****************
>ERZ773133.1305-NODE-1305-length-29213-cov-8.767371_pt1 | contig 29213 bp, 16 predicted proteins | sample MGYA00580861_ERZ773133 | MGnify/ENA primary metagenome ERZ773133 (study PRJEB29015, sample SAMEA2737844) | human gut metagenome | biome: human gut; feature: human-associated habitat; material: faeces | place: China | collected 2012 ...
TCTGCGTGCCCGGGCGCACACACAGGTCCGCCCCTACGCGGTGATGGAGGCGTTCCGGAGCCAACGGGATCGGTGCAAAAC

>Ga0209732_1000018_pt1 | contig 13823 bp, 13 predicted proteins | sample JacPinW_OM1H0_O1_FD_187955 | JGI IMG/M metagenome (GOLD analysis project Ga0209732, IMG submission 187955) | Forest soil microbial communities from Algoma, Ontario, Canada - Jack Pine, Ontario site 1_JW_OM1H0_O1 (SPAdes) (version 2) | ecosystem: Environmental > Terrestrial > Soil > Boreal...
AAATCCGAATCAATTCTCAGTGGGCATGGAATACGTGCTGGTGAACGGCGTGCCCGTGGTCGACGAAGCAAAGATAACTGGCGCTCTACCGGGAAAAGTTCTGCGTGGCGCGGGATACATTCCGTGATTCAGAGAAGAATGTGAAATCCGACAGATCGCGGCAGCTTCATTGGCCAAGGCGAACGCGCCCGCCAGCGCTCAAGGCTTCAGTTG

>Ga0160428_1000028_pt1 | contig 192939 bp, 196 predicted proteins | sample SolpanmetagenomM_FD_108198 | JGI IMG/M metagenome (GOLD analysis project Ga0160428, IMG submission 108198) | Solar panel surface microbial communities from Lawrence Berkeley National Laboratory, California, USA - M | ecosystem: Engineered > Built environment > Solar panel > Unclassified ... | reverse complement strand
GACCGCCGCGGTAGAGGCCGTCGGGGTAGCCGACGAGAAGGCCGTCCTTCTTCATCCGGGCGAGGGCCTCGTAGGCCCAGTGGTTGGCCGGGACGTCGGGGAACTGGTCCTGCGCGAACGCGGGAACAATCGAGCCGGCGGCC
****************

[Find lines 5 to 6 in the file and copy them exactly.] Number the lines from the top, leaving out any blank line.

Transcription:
>Ga0160428_1000028_pt1 | contig 192939 bp, 196 predicted proteins | sample SolpanmetagenomM_FD_108198 | JGI IMG/M metagenome (GOLD analysis project Ga0160428, IMG submission 108198) | Solar panel surface microbial communities from Lawrence Berkeley National Laboratory, California, USA - M | ecosystem: Engineered > Built environment > Solar panel > Unclassified ... | reverse complement strand
GACCGCCGCGGTAGAGGCCGTCGGGGTAGCCGACGAGAAGGCCGTCCTTCTTCATCCGGGCGAGGGCCTCGTAGGCCCAGTGGTTGGCCGGGACGTCGGGGAACTGGTCCTGCGCGAACGCGGGAACAATCGAGCCGGCGGCC